Class NioSelectorManager

  extended by voldemort.common.nio.SelectorManager
      extended by voldemort.server.niosocket.NioSelectorManager
All Implemented Interfaces:

public class NioSelectorManager
extends SelectorManager

SelectorManager handles the non-blocking polling of IO events using the Selector/SelectionKey APIs from NIO.

This is probably not the way to write NIO code, but it's much faster than the documented way. All the documentation on NIO suggested that a single Selector be used for all open sockets and then individual IO requests for selected keys be stuck in a thread pool and executed asynchronously. This seems logical and works fine. However, it was very slow, for two reasons.

First, the thread processing the event calls interestOps() on the SelectionKey to update what types of events it's interested in. In fact, it does this twice - first before any processing occurs it disables all events (so that the same channel isn't selected concurrently (similar to disabling interrupts)) and secondly after processing is completed to re-enable interest in events. Understandably, interestOps() has some internal state that it needs to update, and so the thread must grab a lock on the Selector to do internal interest state modifications. With hundreds/thousands of threads, this lock is very heavily contended as backed up by profiling and empirical testing.

The second reason the thread pool approach was slow was that after calling interestOps() to re-enable events, the threads in the thread pool had to invoke the Selector API's wakeup() method or else the state change would go unnoticed (it's similar to notifyAll for basic thread synchronization). This causes the select() method to return immediately and process whatever requests are immediately available. However, with so many threads in play, this lead to a near constant spinning of the select()/wakeup() cycling.

Astonishingly it was found to be about 25% faster to simply execute all IO synchronously/serially as it eliminated the context switching, lock contention, etc. However, we actually have N simultaneous SelectorManager instances in play, which are round-robin-ed by the caller (NioSocketService).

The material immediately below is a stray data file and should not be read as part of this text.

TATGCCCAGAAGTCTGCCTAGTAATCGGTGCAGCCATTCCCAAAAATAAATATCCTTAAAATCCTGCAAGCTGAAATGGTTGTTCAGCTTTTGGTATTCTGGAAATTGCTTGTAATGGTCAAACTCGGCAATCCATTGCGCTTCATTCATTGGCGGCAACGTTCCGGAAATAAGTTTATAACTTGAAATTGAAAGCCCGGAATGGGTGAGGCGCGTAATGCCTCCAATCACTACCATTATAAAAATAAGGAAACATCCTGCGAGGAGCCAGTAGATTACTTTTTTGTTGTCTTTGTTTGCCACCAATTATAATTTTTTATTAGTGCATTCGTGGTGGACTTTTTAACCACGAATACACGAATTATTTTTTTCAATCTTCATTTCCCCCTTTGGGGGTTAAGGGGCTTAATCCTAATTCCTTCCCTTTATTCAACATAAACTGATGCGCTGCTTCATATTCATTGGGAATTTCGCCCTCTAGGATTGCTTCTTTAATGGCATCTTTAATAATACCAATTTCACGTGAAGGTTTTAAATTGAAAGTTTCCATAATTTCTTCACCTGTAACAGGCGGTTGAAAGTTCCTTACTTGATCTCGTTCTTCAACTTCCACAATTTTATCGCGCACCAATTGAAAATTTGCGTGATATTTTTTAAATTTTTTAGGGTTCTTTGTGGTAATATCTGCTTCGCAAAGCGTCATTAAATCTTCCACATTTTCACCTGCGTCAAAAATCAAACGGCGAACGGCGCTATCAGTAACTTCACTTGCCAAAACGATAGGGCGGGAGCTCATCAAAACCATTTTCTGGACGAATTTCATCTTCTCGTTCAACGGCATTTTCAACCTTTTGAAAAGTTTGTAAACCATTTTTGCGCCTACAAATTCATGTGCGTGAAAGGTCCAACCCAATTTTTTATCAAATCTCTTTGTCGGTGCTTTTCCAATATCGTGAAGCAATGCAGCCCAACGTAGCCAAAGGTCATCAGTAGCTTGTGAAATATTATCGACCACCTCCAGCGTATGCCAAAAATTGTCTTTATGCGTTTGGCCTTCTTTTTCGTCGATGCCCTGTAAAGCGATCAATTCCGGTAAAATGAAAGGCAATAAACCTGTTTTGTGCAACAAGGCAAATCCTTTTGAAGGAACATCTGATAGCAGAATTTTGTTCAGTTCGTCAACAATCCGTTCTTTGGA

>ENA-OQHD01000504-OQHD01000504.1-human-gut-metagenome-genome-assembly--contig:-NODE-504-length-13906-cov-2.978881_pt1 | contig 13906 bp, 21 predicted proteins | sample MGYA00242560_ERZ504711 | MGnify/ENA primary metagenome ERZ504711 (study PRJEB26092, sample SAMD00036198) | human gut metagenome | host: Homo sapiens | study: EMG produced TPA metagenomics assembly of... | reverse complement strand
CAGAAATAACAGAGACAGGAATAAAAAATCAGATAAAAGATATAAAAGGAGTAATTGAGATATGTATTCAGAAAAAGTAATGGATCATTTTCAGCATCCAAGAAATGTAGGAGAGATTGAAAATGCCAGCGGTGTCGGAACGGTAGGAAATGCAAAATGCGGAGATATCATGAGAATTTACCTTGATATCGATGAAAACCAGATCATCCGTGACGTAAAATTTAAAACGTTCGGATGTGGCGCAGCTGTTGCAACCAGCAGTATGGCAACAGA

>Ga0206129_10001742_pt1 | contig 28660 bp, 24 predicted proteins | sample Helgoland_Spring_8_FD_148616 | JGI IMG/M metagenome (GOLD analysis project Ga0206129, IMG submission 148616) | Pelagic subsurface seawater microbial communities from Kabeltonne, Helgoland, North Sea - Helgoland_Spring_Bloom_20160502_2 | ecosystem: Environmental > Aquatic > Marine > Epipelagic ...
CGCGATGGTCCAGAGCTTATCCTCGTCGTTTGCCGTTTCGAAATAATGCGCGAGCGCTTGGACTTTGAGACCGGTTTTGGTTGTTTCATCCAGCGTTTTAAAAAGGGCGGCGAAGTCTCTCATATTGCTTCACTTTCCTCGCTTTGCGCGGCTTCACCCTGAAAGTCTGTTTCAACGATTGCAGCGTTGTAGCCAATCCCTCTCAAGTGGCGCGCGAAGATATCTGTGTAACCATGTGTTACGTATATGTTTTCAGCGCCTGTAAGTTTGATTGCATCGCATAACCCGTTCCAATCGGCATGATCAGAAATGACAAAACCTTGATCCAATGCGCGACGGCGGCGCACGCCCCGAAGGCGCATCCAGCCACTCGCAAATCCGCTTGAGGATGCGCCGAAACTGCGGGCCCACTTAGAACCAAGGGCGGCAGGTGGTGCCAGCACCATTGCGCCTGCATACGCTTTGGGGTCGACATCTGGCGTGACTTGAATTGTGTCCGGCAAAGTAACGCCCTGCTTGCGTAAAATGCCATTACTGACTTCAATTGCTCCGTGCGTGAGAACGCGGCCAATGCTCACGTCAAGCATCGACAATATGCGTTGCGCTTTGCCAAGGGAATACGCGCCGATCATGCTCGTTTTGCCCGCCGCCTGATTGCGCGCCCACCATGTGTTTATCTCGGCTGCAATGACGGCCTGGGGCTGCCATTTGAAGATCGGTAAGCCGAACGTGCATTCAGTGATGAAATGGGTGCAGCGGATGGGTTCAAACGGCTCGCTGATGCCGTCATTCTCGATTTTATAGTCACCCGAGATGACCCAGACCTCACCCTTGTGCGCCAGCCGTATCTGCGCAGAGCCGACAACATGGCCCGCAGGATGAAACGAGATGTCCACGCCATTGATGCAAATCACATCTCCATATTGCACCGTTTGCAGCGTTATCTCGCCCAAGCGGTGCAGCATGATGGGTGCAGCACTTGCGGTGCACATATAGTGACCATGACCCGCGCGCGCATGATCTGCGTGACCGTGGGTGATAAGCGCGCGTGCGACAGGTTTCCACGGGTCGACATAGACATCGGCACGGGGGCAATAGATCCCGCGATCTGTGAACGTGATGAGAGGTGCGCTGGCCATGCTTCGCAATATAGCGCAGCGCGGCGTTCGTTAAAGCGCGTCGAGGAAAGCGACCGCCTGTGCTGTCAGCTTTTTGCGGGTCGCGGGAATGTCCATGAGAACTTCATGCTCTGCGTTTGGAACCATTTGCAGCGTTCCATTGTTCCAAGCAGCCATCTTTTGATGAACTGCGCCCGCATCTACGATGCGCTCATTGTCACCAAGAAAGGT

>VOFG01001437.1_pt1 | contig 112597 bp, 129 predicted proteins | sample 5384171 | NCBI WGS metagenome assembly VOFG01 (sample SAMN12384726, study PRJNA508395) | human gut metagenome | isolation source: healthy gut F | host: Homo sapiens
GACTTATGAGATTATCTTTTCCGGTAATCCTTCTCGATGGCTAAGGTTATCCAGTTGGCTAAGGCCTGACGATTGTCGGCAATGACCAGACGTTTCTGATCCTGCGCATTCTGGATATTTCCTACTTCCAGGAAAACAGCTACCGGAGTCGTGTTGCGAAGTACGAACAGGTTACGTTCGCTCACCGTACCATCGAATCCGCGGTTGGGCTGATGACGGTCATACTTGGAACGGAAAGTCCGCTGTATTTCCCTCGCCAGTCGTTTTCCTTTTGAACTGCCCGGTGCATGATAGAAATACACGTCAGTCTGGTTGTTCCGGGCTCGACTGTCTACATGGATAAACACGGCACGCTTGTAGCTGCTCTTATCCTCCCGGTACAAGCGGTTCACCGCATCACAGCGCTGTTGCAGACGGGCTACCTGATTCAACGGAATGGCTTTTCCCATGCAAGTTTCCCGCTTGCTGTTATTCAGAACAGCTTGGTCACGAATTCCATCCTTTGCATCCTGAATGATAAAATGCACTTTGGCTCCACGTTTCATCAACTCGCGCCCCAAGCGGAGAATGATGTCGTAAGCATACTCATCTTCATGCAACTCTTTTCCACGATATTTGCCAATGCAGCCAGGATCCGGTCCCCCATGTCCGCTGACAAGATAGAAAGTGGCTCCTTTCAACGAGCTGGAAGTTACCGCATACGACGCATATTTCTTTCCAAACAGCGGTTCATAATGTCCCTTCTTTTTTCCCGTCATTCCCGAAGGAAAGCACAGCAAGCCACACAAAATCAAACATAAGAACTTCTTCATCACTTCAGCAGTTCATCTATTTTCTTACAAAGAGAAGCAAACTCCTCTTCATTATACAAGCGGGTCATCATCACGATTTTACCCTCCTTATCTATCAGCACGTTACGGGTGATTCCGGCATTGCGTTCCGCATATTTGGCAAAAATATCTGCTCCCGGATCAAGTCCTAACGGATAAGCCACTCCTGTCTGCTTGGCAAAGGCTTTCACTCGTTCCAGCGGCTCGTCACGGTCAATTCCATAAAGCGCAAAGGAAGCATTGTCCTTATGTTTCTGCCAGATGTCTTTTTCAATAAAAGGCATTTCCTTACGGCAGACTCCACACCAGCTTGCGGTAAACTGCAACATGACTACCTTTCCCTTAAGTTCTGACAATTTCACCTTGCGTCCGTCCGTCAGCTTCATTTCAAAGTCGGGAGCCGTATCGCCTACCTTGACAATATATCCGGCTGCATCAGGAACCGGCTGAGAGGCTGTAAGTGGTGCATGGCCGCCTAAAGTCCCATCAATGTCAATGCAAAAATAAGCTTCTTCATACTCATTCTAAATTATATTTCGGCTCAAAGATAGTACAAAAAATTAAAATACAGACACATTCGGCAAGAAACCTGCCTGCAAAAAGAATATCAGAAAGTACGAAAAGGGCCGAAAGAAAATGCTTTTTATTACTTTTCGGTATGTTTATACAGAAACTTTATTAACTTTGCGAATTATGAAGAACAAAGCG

In terms of the number of SelectorManager instances to use in parallel, the configuration defaults to the number of active CPUs (multi-cores count). This helps to balance out the load a little and help with the serial nature of processing.

Of course, potential problems exist.

First of all, I still can't believe my eyes that processing these serially is faster than in parallel. There may be something about my environment that is causing inaccurate reporting. At some point, with enough requests I would imagine this will start to slow down.

Another potential problem is that a given SelectorManager could become overloaded. As new socket channels are established, they're distributed to a SelectorManager in a round-robin fashion. However, there's no re-balancing logic in case a disproportionate number of clients on one SelectorManager disconnect.

For instance, let's say we have two SelectorManager instances and four connections. Connection 1 goes to SelectorManager A, connection 2 to SelectorManager B, 3 to A, and 4 to B. However, later on let's say that both connections 1 and 3 disconnect. This leaves SelectorManager B with two connections and SelectorManager A with none. There's no provision to re-balance the remaining requests evenly.

Field Summary
Fields inherited from class voldemort.common.nio.SelectorManager
isClosed, logger, processingTimeMs, selectCount, selector, SELECTOR_POLL_MS, selectTimeMs
Constructor Summary
NioSelectorManager(java.net.InetSocketAddress endpoint, RequestHandlerFactory requestHandlerFactory, int socketBufferSize)
Method Summary
 void accept(java.nio.channels.SocketChannel socketChannel)
 CommBufferSizeStats getCommBufferSizeStats()
 java.lang.Integer getNumActiveConnections()
          Returns the number of active connections for this selector manager
 java.lang.Integer getNumQueuedConnections()
          Returns the number of connections queued for registration
 Histogram getProcessingTimeMsHistogram()
 Histogram getSelectCountHistogram()
 Histogram getSelectTimeMsHistogram()
protected  void processEvents()
          This is a stub method to process any "events" before we go back to select-ing again.
Methods inherited from class voldemort.common.nio.SelectorManager
close, run
Methods inherited from class java.lang.Object
clone, equals, finalize, getClass, hashCode, notify, notifyAll, toString, wait, wait, wait

Constructor Detail


public NioSelectorManager(java.net.InetSocketAddress endpoint,
                          RequestHandlerFactory requestHandlerFactory,
                          int socketBufferSize)
Method Detail


public void accept(java.nio.channels.SocketChannel socketChannel)


protected void processEvents()
Description copied from class: SelectorManager
This is a stub method to process any "events" before we go back to select-ing again. This is the place to process queues for registering new Channel instances, for example.

processEvents in class SelectorManager


public java.lang.Integer getNumActiveConnections()
Returns the number of active connections for this selector manager

number of active connections


public java.lang.Integer getNumQueuedConnections()
Returns the number of connections queued for registration

number of connections queued for registration


public Histogram getSelectTimeMsHistogram()


public Histogram getSelectCountHistogram()


public Histogram getProcessingTimeMsHistogram()


public CommBufferSizeStats getCommBufferSizeStats()

Jay Kreps, Roshan Sumbaly, Alex Feinberg, Bhupesh Bansal, Lei Gao, Chinmay Soman, Vinoth Chandar, Zhongjie Wu